Yet whatever troubles we may have, Jesus tells us that we need not be lost. He encourages us to seek him out and to put all of our troubles on him. Remember, Jesus has already carried all of your troubles on his back. Every anxiety, every tear, every ounce of pain you feel in your life was borne two thousand years ago by Jesus as he carried the Cross through the streets of Jerusalem. He then took that suffering of yours and mine with him as he was nailed to the Cross and offered it up to the Father. And what happened next? Our suffering died with Jesus on the Cross. And while Jesus rose again, our suffering did not.
Brothers and Sisters, Jesus has personally felt our pain and suffering. He acknowledges our anguish because it was he who carried it and it was he who banished it.
As human beings we will continue to shed tears, feel pain, anxiety, distress and anguish. It’s in our nature. But never forget that Jesus is there for you. He completely understands your suffering because he has already suffered it for you. If you do one thing this day, try to surrender a little more to Jesus. Keep close to him by talking to him and letting him know your thoughts. Pray to him and become more and more obsessed with him. That way you will never stray from his side. That way you will never be lost.
|Posted on April 24, 2015 at 11:35 AM||comments (0)|
Only this man has the power to save us
Sunday’s First Reading (Acts 4:8-12):
Filled with the Holy Spirit, Peter said: ‘Rulers of the people, and elders! If you are questioning us today about an act of kindness to a cripple, and asking us how he was healed, then I am glad to tell you all, and would indeed be glad to tell the whole people of Israel, that it was by the name of Jesus Christ the Nazarene, the one you crucified, whom God raised from the dead, by this name and by no other that this man is able to stand up perfectly healthy, here in your presence, today. This is the stone rejected by you the builders, but which has proved to be the keystone. For of all the names in the world given to men, this is the only one by which we can be saved.’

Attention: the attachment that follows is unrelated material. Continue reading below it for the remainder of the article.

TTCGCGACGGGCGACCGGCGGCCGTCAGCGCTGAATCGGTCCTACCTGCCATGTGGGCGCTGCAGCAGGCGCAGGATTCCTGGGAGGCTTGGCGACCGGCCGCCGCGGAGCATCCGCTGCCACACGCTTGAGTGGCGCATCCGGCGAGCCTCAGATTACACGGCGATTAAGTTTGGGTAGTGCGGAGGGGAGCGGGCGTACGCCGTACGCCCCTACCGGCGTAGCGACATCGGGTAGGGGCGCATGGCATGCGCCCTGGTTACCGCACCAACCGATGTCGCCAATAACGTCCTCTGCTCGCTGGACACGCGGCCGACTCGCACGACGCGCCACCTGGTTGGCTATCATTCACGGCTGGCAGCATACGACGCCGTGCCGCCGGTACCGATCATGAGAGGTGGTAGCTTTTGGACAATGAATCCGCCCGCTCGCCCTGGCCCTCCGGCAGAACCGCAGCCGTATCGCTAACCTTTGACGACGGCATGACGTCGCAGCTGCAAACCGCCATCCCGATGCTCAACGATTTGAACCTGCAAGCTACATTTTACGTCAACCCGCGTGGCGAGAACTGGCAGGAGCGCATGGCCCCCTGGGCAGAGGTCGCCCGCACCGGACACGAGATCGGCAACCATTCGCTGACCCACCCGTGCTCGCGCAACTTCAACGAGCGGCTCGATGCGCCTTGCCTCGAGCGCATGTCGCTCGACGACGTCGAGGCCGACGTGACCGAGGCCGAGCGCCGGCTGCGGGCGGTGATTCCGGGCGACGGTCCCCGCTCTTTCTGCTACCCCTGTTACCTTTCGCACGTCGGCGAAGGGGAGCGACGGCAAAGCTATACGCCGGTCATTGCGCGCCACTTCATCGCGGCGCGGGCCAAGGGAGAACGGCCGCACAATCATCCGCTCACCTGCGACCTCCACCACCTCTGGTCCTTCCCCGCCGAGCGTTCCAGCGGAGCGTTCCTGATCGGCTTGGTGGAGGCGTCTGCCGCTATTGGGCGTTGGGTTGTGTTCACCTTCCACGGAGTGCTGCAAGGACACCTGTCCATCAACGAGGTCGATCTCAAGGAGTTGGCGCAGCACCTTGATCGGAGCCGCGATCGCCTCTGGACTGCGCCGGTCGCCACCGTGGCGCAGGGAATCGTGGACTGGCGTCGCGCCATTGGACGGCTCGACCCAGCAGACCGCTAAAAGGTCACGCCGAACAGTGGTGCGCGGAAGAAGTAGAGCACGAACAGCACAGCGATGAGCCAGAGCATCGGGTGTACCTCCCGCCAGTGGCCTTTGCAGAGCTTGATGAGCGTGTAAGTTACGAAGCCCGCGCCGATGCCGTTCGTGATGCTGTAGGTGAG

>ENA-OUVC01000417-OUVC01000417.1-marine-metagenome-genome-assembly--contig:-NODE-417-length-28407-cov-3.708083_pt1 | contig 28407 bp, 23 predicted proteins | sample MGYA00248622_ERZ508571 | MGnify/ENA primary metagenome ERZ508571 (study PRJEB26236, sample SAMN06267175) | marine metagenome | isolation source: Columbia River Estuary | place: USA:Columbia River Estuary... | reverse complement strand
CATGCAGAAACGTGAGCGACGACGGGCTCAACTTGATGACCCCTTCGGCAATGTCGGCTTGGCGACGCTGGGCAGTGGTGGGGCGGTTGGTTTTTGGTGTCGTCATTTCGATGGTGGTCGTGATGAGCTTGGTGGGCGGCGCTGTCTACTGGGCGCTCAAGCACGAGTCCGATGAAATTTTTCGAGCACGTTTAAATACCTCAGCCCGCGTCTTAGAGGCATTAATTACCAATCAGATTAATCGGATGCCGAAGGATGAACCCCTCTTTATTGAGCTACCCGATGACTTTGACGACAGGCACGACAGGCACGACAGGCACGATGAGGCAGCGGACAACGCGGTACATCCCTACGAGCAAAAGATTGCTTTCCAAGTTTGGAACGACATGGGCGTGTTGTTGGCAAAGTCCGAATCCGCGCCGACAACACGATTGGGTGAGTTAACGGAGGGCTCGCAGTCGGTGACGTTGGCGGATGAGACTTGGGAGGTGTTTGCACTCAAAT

Only Jesus Christ can save us. Only Jesus Christ can save us. Only Jesus Christ can save us. Only Jesus Christ can save us….
Has it sunk in yet?? It’s quite incredible to think that each one of us can be saved from sin and death and brought to eternal life. It’s even more incredible to think that all this is achieved through one man! Can you imagine being that one man? Can you imagine if you were the key to Heaven; the key to eternal life? Wouldn’t it be quite a responsibility? It certainly would; but it would be worth all of that responsibility to see wave after wave of people coming back to you because they trust in you and because they believe in you and believe in the Church you founded. Yet conversely, wouldn’t it be so sad to know that not all of your created people are coming back to you? Wouldn’t it be sad to be rejected by your very own creation? Rejected despite coming to earth to spread the message of a perfect love; rejected despite performing miracle after miracle to help the poor and the needy; rejected despite suffering greatly at the hands of your oppressors who humiliated you and abused you before nailing you to a cross; rejected despite rising from the dead and revealing yourself to those close to you who then took that great news to the ends of the earth. After all of that and still you are rejected! How breathtakingly sad must that be for Jesus?
It would seem that no matter how often we are told Christ is the only way to God and the only way to salvation, we still don’t quite take it in. Even Jesus himself told us that he was the way, the truth and the life and that nobody can get to the Father except through him; yet many still doubt. So here is St Peter, the rock upon which Christ’s Church is built, telling us once more that Christ is the only one who can save us.
So, are we prepared to really let this sink in? And even more importantly, are we prepared to take this message to the ends of the earth no matter what? You see, we can’t possibly just keep this to ourselves or within the confines of our families and close friends. An increasingly aggressive secularism tells you to keep it to yourself, but Jesus tells you to take it to the ends of the earth! So let’s get out there and tell the world that Jesus is the only way! It is Jesus Christ, the most perfect, most beautiful, most glorious, most incredible man who ever walked this earth who can give us the gift of eternal life. It is the most precious Jesus, that man who took on unbearable pain on our behalf, who is the key to our salvation. Trust him, love him and surrender to him. And encourage others to do the same.
|Posted on April 2, 2015 at 12:45 PM||comments (0)|
The next few days are simply fascinating! The future of every human being has already been affected by what is about to unfold as our Lenten journey comes to an end and we find ourselves immersed in the incredible reality of Christ's Passion, death and Resurrection.
With the exception of reading this article, stop whatever you are doing right now. Take a moment to ponder the reality of what you are about to read and let it really sink in....